Thursday, February 03, 2005

Datapoints Perth 13.

Subject: City of Perth. Perth log Day 11.

My cynicism has been addressed. I now stand firmly convinced: Perth is a city.

After a whole day of towns and shires of populations averaging below 1000 people, Perth definitely qualifies as the city of Western Australia. It is all about reference points and paradigm shifts.

Calamariforthought and I spent the entire day today on a roadtrip. The destination was Wave Rock. A mere 4 kilometres from Hyden and over 330km from Perth. In 38 degrees Celsius heat over sections of unpaved road. Without the modern twin miracles of car air-conditioning and bottled water, we would never have made it.

[ You can find even more photos on
Calamariforthought's blog. ]

After numerous fuel stops, we stopped for lunch at the town of Corrigin. Population approximately 1850. The lady we spoke to claimed present population of about 2500. Anybody who feels that the pace of life in Perth is too slow can reset their points of reference with a short stay at Corrigin. The biggest event in recent history was to put one dog in each of 1527 utes (Aussie for "utility vehicle") and drive them bumper to bumper around town. The whole basic concept eludes the differently-wired brains of city dwellers like us.

Calamariforthought also had me amused by his lunch order. There we were sitting in a non-airconditioned cafe at the tourist information stop at Corrigin located more than 200km from the nearest coastline, after travelling from Perth which is on the coast. And what does the man order for lunch? Salmon patties.

The flags at the Corrigin town council building were flying at half-mast. When queried, the lady at the grocery store replied rather curtly "Somebody died". Then her tone softened and she quietly added "he was one of us". It was someone she knew and possibly someone she was close to. In a population of around 1850, the death of an established member of the community warrants the town flying the flag at half-mast.

Six parched hours later we arrive at Hyden. Population 400.

No GSM signal. No cable television. Satellite internet connection or dialup modem connections. No FM signals on the radio. Only two AM radio channels found. Where a 2 bedroom house with garage and front porch and a brand new air-conditioner in the lounge room on sale has an asking price of A$36,000. Where having 3 customers in a cafe qualifies as "very busy". Lots of flies. It was at this point after about 6 hours' drive over parched land in 38 degrees Celsius with other cars sighted only occassionally on the road that I experienced the epiphany totally erasing all doubts of Perth qualifying as the city.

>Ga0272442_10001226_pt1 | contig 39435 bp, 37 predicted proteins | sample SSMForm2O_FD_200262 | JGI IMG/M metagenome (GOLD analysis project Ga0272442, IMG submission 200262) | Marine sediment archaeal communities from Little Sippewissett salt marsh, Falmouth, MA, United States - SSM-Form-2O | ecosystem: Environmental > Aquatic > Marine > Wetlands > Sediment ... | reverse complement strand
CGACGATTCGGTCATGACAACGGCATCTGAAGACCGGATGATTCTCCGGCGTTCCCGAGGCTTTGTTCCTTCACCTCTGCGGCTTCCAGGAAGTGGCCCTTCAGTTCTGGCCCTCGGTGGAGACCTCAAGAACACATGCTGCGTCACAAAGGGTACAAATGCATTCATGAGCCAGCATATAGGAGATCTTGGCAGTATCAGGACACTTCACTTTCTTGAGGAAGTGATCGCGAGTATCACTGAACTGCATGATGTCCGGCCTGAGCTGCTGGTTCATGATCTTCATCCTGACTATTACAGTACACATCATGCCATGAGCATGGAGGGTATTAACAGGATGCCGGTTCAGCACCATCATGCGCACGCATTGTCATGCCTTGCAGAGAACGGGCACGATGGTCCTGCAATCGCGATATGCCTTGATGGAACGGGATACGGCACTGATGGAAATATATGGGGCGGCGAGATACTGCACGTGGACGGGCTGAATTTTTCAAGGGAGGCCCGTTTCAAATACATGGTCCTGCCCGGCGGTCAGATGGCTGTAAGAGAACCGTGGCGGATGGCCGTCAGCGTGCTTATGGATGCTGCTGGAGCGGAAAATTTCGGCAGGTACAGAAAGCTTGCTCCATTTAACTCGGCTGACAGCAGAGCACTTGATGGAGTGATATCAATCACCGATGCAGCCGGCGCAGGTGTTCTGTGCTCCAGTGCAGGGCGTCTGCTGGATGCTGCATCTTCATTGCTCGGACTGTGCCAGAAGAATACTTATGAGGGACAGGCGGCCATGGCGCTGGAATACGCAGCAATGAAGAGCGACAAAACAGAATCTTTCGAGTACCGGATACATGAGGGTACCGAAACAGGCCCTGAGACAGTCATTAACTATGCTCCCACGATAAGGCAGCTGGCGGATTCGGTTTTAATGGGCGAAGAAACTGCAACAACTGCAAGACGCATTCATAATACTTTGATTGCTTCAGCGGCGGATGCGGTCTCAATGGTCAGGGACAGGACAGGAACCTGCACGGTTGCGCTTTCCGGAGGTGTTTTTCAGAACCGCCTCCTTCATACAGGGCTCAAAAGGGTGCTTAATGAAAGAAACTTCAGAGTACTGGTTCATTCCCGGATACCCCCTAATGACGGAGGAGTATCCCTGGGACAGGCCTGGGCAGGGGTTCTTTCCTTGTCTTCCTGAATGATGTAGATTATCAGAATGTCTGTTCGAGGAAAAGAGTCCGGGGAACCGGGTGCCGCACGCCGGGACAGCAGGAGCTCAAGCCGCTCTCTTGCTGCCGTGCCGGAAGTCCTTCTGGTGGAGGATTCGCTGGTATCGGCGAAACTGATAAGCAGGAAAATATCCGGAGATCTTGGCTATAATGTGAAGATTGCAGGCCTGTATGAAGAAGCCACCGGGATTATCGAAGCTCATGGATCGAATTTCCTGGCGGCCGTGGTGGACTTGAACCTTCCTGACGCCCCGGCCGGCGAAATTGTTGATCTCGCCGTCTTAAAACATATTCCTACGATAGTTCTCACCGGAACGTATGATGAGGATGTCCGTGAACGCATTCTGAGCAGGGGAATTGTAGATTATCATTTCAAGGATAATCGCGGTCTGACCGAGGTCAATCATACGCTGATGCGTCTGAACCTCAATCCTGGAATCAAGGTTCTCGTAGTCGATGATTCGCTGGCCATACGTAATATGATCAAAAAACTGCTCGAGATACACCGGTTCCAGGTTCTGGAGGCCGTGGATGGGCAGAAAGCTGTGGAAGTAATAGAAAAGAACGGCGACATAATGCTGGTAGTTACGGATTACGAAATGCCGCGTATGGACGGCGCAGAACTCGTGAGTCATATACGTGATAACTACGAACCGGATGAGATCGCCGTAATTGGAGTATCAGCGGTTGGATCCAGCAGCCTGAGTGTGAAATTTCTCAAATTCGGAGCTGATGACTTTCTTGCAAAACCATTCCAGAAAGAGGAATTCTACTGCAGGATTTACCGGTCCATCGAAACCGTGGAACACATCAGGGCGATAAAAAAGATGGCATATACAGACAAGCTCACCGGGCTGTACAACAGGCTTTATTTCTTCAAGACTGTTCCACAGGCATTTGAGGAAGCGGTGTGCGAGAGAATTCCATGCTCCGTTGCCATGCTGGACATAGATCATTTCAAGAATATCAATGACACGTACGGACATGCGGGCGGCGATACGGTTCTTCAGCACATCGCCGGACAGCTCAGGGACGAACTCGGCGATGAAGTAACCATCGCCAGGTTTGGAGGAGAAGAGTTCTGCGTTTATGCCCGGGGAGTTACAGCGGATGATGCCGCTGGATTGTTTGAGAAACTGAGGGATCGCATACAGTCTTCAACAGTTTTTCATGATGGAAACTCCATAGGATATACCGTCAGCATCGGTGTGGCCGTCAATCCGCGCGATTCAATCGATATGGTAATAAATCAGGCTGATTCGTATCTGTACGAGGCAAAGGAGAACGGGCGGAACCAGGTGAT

The Wave Rock and other associated rock formations were interesting enough. However I am not sure I would want to spend another 12 cumulative hours in a vehicle to view them. Fortunately the experiences and sights and the spectacular sunset over the horizon of open farmlands on the trip more than made up for the mild disappointment over the hype over the geological formations.

[ Entry posted at around 9am on Friday 4th Jan 2005. Post date has been backdated to last night when the Internet cafe closed just before I could post this entry. ]


Blogger Calamity Man said...

hyden sounds perfect.

i intend to go on a recce mission like you are now, at the end of this yr or early next yr. it's nice to have excess to reports on your blog beforehand.

February 04, 2005 11:06 AM  
Blogger C said...

Corrigin also seems like a small town until you go somewhere like Halls Creek or Fitzroy's Crossing.

North of the Perth area through the Pinjarra and the Kimberly, distances become greater and so does the isolation. Nevermind cell phone relays, finding someone near enough on the radio (VHF) to give you a hand if you need one, is a bit of a challenge (this is assuming you can't see/hear anyone around). Finding a cow or 6 suddenly in the middle of the road is normal, when the station land is a million or something acres, and people don't bother with with fences. Things really, really start slowing down.

I love it though, getting away from masses of people, the double brick and tile necessities of urban/suburban living. Your priorities narrow down to fuel, water, tyres, coolant, spare belts/hoses and trying to understand the sheer expanse of space around you without being spun too far out. It makes you reconsider your place/purpose/priorities in the world. I've never felt so out of context in my life. It's such a departure from the regulation of planned urbanity.

And this is just WA on man-made bitumen stretches. I can't wait to see the rest of Australia.

February 05, 2005 8:05 AM  
Blogger sari said...

U made me missed Perth~ I wanna go back =(

February 06, 2005 3:39 AM  

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